"And with the Waalenberg clan eradicated," Gray said, "that monster is finally laid to rest, too."

"At least we hope so."

Gray nodded. "I'm in contact with Khamisi. He's keeping us informed on the cleanup at the estate. So far they've rounded up several of the guards. He fears some of the estate's menagerie may have escaped into the deeper forest, but most were likely destroyed during the blast. But the search continues."

Khamisi had been named interim head warden for the Hluhluwe-Umfolozi reserve. He had also been given emergency policing authority by the South African government, helping coordinate local tribal support with Chief Mosi D'Gana. Drs. Paula Kane and Marcia Fairfield were providing him with technical support in handling the international intelligence communities' response to the attack on the mansion and bombing.

The two women had settled back into their home on the reserve, happy to discover each other alive and well, but they had also opened their house to Fiona. The two spies had even helped Fiona get into an early-acceptance program at Oxford.

Gray stared out at the flashing scenery. He hoped Oxford had everything nailed down very securely. He suspected the petty crime rate around the university was about to have a sudden and significant uptick.

Thinking about Fiona, Gray was reminded that he needed to check on Ryan. With the murder of Ryan's father, the young man had put his family estate on the auction block, determined at long last to escape the shadow of Wewelsburg.

Just as well.

"And what about Monk and Kat?" Painter asked, drawing back his attention. His voice was brighter, shedding some of the sorrow over the loss of his friend, or at least setting it aside. "I heard they got engaged yesterday."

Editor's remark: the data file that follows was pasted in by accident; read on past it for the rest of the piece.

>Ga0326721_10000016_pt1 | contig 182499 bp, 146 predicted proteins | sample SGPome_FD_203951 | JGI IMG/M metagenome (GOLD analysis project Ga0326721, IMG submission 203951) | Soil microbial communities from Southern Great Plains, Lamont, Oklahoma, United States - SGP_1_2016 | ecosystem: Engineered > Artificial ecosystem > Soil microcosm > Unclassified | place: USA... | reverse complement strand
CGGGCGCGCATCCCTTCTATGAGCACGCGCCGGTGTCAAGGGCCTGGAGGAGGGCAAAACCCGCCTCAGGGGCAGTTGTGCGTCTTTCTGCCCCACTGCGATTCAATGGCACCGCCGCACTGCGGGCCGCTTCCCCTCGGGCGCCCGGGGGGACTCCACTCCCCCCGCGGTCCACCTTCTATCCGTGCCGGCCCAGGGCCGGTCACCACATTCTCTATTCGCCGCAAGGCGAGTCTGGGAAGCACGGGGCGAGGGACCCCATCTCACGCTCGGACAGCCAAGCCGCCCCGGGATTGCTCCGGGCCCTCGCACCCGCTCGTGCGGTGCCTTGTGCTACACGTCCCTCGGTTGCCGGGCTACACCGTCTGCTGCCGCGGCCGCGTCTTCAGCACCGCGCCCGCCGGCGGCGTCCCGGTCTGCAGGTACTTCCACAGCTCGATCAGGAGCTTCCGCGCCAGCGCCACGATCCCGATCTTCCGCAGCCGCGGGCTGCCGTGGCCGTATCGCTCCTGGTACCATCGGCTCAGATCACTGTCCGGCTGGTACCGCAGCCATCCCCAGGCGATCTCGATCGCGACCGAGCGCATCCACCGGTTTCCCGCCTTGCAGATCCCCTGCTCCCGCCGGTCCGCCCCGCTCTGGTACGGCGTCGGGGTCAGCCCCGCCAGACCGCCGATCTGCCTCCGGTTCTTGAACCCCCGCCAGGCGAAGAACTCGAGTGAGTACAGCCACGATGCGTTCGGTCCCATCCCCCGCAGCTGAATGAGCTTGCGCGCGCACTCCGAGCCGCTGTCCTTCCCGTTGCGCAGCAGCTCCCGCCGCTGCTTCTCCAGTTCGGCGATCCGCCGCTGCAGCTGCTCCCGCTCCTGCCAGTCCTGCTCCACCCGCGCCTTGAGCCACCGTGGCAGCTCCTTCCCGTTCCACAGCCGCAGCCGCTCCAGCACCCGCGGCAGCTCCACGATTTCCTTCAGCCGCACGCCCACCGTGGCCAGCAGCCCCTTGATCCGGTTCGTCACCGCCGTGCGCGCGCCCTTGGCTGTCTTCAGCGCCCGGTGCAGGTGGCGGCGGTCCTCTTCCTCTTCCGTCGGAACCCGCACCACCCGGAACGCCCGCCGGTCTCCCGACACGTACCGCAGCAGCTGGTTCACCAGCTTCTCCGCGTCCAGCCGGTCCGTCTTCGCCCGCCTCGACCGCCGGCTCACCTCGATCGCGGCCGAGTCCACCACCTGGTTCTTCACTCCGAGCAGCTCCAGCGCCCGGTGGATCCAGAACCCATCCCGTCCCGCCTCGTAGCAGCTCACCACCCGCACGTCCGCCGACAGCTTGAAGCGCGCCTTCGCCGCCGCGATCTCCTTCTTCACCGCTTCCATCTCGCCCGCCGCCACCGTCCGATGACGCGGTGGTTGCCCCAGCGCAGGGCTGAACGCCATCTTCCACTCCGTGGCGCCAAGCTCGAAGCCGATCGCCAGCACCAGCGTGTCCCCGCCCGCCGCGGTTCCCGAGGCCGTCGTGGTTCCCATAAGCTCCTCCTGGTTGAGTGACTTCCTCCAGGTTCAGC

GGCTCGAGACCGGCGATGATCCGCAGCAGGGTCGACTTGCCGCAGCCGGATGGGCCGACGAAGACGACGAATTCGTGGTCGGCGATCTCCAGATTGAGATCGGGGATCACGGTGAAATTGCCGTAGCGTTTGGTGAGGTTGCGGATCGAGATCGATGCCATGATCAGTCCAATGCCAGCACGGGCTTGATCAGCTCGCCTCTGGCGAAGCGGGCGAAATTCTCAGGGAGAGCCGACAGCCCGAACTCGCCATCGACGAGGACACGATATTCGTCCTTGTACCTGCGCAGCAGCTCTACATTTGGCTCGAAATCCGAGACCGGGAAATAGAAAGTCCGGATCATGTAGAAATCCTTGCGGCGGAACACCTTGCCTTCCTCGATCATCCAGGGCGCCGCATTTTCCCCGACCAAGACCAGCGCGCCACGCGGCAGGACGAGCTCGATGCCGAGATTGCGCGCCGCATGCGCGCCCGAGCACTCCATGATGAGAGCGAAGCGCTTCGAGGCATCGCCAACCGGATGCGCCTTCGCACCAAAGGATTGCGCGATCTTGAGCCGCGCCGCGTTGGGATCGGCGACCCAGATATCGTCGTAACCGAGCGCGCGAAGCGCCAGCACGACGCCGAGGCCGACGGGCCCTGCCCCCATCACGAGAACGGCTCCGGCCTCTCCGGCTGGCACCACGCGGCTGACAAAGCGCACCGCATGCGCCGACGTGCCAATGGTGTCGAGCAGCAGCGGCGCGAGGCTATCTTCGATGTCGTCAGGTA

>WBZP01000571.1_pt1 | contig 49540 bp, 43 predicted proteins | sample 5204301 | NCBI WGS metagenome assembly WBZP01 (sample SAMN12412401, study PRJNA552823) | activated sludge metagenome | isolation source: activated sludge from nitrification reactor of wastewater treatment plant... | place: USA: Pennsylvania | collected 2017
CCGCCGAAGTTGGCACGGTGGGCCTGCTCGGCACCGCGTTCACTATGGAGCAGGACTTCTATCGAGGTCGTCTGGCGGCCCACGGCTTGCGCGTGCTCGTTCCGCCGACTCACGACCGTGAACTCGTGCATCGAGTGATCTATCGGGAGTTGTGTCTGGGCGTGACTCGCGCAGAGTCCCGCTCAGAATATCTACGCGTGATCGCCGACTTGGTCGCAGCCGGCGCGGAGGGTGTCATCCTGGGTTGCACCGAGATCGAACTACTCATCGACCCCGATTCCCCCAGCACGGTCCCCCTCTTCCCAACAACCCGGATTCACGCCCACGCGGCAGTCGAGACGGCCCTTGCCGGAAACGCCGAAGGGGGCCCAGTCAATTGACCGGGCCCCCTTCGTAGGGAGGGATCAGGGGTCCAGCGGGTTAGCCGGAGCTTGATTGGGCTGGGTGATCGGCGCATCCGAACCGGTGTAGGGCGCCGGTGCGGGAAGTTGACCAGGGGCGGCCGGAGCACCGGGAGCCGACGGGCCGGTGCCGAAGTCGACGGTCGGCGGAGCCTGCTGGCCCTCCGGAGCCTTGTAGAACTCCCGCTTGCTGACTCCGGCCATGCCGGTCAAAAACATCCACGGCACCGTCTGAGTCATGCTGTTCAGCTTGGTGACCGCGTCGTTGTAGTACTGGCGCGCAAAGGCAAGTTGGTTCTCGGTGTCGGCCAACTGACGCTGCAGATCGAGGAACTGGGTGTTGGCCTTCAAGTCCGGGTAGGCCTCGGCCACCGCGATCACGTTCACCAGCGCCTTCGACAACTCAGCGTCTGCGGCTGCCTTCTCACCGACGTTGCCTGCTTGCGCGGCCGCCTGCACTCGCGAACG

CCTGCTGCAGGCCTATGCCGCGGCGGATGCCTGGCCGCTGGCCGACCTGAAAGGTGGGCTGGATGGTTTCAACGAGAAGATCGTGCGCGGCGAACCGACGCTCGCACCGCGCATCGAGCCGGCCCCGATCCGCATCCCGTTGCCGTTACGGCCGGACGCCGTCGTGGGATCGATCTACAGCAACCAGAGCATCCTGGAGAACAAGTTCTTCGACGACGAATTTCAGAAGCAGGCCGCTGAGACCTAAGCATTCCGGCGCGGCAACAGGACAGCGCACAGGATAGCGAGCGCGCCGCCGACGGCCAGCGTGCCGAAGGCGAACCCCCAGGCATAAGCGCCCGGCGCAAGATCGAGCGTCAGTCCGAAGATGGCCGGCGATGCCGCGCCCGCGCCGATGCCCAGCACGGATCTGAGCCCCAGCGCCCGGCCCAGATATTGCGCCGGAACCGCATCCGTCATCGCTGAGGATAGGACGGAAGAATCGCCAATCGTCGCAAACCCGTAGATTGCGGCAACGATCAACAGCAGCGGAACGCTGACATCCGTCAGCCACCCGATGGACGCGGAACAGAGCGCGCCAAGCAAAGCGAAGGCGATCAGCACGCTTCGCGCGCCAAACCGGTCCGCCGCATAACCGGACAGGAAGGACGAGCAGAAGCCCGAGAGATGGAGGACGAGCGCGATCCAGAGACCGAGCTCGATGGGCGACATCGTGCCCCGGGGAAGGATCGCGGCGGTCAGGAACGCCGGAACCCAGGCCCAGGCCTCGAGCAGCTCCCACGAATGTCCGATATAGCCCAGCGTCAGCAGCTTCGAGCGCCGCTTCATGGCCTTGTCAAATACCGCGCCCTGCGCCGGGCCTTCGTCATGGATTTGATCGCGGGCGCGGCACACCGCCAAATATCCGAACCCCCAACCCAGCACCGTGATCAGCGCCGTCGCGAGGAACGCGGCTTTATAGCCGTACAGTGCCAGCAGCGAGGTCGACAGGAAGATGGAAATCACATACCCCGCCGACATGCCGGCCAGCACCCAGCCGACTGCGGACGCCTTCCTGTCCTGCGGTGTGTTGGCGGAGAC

Gray found himself smiling for the first time today. "They did."

"Heaven help us."

Again Gray had to agree with the man. They shared this small bit of happiness. Life rolled on. They went over a handful of other details, and eventually the driver wound their Town Car through the tree-lined streets of Takoma Park, settling to a stop before a small green-shingled Victorian.

Painter climbed out.

Lisa was already there.

"Are we done here?" Painter asked Gray.

"Yes, sir."

"Let me know what you find in Europe. And take those extra days."

"Thank you, sir."

Painter held out an arm. Lisa slipped into it. The pair headed toward the house together.

As Gray climbed out, Monk joined him and nodded to the woman and the director. "Any bets?"

Gray watched them climb the porch stairs. The two had been almost inseparable since leaving the Waalenberg estate. With Anna dead and Gunther vanished, Lisa was now the only living source for information on the Bell's operation. She had been spending many hours at Sigma, being questioned. Yet Gray suspected the debriefings were also an excuse for Painter and Lisa to spend more time together.

It seemed the Bell had done more than just heal the flesh.

Gray stared a moment at their joined hands as they reached the porch. He pondered Monk's question. Any bets? At this point, maybe it was too early to tell. If life and consciousness were a quantum phenomenon, then maybe love was, too.